Tuesday, 16 November 2010
Questions without Notice
My question is to the Prime Minister. The OECD criticised the government’s National Broadband Network because it locks Australia into a single fixed line broadband technology provider instead of enabling competing technologies, including the HFC cable network. Yesterday the member for La Trobe exposed the real problem with picking technology when she said, ‘We really need to get moving on the NBN in case the technology that might be considered becomes obsolete.’ Hasn’t the member for La Trobe shown how a government that has lost its way can now find its way by initiating a cost-benefit analysis on this $43 billion spending commitment?
I thank the member for his question. On the reference to the Productivity Commission delay tactic of the member for Wentworth: no, we will not be doing that. Clearly, when you have an opposition that is on its 20th plan—all of them failures—what it knows about is delay. It absolutely knows about delay—12 long years in government, delay, delay, delay; in opposition, the generation of plan after plan, each of them a failure. And then of course it has already presignalled that, as an opposition, it is not at all interested in what the Productivity Commission has to say. All of this is just fitting in with its approach to politics—three words: demolish the NBN—in line with what the Leader of the Opposition stands for: three words on everything, and all of them about stopping this, ending that and demolishing something else, because his entire approach to politics is negative.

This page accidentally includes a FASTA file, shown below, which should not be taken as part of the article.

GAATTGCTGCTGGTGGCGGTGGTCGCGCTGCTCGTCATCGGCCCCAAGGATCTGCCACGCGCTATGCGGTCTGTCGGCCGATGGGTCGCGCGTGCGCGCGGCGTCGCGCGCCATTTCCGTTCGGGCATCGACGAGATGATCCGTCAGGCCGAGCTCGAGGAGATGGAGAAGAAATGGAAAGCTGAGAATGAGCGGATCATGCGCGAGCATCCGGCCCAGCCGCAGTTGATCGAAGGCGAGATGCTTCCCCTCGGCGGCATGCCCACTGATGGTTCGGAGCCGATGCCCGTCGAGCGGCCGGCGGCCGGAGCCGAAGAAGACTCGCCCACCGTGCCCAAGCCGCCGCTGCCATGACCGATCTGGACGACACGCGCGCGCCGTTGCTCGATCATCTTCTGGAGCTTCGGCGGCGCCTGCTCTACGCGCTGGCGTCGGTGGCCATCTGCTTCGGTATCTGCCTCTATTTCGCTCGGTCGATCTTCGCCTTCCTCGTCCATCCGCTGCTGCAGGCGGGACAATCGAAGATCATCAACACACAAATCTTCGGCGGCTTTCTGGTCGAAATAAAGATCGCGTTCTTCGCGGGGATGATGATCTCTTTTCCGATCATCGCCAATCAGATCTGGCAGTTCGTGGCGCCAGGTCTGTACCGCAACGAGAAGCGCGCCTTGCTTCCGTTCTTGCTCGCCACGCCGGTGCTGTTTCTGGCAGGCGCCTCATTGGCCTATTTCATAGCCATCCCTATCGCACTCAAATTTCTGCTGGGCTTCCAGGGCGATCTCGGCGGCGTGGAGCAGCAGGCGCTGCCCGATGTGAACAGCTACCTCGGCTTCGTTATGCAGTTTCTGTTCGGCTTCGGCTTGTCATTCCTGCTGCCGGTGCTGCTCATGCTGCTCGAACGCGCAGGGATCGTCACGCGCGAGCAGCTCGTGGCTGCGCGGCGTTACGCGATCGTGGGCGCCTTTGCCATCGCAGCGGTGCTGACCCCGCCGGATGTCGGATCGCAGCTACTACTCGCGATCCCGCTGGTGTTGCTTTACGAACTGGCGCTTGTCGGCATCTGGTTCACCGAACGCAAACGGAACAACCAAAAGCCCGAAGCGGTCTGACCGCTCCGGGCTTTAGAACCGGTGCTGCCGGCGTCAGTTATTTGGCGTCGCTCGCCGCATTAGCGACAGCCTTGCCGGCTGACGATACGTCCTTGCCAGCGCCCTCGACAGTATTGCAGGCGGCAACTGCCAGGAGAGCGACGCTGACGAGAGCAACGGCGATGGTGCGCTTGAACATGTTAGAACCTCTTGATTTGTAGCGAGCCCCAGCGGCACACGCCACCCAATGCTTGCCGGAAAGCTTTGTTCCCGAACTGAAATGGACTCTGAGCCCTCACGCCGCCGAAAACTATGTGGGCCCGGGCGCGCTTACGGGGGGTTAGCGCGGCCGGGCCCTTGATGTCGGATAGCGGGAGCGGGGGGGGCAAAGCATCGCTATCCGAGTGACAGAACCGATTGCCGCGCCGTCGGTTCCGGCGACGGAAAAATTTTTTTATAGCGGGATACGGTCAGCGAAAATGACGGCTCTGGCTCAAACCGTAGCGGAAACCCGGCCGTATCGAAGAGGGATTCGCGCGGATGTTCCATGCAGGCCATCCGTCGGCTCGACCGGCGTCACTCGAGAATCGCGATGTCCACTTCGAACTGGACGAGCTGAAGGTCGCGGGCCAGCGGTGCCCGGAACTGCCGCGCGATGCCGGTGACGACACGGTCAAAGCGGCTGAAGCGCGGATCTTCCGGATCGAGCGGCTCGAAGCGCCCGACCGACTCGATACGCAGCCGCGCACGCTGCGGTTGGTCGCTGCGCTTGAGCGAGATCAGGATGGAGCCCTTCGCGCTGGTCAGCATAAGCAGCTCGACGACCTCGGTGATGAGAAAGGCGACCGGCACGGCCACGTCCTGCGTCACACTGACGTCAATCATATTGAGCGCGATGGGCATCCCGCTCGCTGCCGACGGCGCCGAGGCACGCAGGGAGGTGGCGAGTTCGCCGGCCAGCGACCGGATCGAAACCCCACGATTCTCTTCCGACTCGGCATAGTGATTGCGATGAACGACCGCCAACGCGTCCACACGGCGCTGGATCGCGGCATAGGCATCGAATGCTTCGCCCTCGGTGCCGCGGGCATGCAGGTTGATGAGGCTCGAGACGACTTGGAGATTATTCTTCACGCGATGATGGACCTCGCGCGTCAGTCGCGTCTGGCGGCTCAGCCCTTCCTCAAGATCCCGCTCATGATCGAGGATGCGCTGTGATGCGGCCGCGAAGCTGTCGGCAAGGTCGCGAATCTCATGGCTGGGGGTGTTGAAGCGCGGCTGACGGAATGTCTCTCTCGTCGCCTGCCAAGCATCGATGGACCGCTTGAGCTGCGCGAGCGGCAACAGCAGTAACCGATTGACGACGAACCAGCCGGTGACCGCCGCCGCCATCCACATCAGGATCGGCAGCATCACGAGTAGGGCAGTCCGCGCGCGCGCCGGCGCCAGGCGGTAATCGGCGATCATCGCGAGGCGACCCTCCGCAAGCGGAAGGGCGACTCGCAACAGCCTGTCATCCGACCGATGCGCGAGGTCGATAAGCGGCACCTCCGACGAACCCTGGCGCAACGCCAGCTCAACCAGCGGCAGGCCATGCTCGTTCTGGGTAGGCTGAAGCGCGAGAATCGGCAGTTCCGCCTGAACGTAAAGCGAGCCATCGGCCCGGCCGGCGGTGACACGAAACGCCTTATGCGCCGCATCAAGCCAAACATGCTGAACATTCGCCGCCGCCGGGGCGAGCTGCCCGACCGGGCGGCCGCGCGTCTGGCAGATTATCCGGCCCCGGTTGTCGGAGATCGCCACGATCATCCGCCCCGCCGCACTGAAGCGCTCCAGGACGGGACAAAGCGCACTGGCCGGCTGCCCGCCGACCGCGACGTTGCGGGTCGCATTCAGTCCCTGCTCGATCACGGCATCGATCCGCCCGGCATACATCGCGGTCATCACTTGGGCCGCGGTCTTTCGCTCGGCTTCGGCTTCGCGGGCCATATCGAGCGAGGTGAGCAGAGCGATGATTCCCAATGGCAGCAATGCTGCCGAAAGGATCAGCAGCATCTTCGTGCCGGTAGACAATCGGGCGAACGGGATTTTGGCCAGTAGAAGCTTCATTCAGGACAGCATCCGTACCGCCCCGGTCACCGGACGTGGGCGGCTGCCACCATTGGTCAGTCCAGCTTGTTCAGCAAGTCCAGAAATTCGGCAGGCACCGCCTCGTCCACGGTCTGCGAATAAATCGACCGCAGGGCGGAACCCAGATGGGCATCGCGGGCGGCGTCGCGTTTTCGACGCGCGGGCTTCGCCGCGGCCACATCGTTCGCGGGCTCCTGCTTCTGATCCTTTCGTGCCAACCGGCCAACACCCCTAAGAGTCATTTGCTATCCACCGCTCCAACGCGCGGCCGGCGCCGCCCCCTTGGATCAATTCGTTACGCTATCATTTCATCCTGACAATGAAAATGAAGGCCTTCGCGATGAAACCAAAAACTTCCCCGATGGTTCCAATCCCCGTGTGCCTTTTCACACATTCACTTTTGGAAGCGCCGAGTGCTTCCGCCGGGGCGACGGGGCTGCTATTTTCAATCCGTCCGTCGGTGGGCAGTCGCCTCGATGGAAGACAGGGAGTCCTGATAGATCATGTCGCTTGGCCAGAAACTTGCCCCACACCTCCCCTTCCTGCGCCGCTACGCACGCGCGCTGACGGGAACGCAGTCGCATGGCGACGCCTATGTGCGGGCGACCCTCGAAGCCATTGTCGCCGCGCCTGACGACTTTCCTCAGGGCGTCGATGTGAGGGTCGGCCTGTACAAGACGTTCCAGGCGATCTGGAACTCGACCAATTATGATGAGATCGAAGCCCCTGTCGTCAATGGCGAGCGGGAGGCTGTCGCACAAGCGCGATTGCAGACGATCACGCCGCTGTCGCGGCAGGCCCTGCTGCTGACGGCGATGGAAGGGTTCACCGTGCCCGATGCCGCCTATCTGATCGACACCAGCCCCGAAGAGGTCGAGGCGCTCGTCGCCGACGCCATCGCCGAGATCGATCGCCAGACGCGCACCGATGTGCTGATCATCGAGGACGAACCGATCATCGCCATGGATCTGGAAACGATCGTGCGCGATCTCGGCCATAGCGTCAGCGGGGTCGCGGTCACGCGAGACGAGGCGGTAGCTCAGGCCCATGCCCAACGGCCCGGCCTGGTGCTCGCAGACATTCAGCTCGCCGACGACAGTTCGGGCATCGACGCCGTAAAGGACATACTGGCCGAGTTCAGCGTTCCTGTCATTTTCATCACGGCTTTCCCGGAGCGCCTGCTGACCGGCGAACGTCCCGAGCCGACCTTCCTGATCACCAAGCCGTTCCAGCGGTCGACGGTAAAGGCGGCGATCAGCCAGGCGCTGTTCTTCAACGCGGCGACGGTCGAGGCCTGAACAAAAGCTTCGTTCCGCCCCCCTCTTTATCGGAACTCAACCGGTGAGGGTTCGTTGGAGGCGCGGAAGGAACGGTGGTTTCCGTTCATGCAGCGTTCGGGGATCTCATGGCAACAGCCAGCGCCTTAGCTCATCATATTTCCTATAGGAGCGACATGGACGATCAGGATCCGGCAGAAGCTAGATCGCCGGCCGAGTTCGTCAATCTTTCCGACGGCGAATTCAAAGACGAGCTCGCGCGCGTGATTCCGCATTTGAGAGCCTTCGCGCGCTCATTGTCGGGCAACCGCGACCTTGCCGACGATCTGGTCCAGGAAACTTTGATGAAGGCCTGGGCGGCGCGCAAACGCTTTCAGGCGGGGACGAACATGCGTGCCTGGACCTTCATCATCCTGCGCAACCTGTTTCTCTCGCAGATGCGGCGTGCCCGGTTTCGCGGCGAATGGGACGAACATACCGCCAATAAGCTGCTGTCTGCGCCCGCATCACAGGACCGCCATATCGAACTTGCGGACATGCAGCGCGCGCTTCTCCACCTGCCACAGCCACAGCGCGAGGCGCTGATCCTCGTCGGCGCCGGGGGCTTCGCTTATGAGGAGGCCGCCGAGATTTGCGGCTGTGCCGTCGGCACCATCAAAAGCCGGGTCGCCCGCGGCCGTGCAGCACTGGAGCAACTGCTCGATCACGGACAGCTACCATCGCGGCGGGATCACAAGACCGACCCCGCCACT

NBN is a far-reaching reform project to fill the gaps in the broadband internet sector.
NBN will improve internet services for the entire population and promote a fairer competition between private firms on retail services.
They went on to say:
Due to Australia’s size and relatively low population density it will be difficult for more than one competing fixed telecommunications network to exist.
The NBN will avoid the risk of a geographic digital divide as it will cover the entire population, whereas if it were done by the private sector it would be done more gradually and only to the most densely populated areas.
Of course, this was a factor recognised by the country Independents in this House because they did not want their communities left behind. They understood that the NBN would be a transformative difference for their communities and they did not want their communities to be left behind metropolitan Australia. Well, neither does the government. We want to govern for all Australia and the NBN is part of that. Then the OECD went on to find:
The use of the new network can bring large savings, 0.5 per cent and 1.5 per cent of GDP—
they are large savings—
to the cost of public services over a 10-year period in four areas: health care, education, transport and electricity, which on their own would warrant construction.
So I ask the member for Cowan: why is it that he wants Australians to settle for health services, education services, transport services and electricity services which are not at the standard that we could have with the NBN? Why does he not want this nation to realise the savings identified by the OECD? We understand that the opposition will, at every step of the way, resist this nation-building project and this transformative technology, because that is what the opposition is: a bunch of wreckers. We will get on with building the nation and realising the new economic capacity and the new service delivery modes for all Australians that the NBN will give.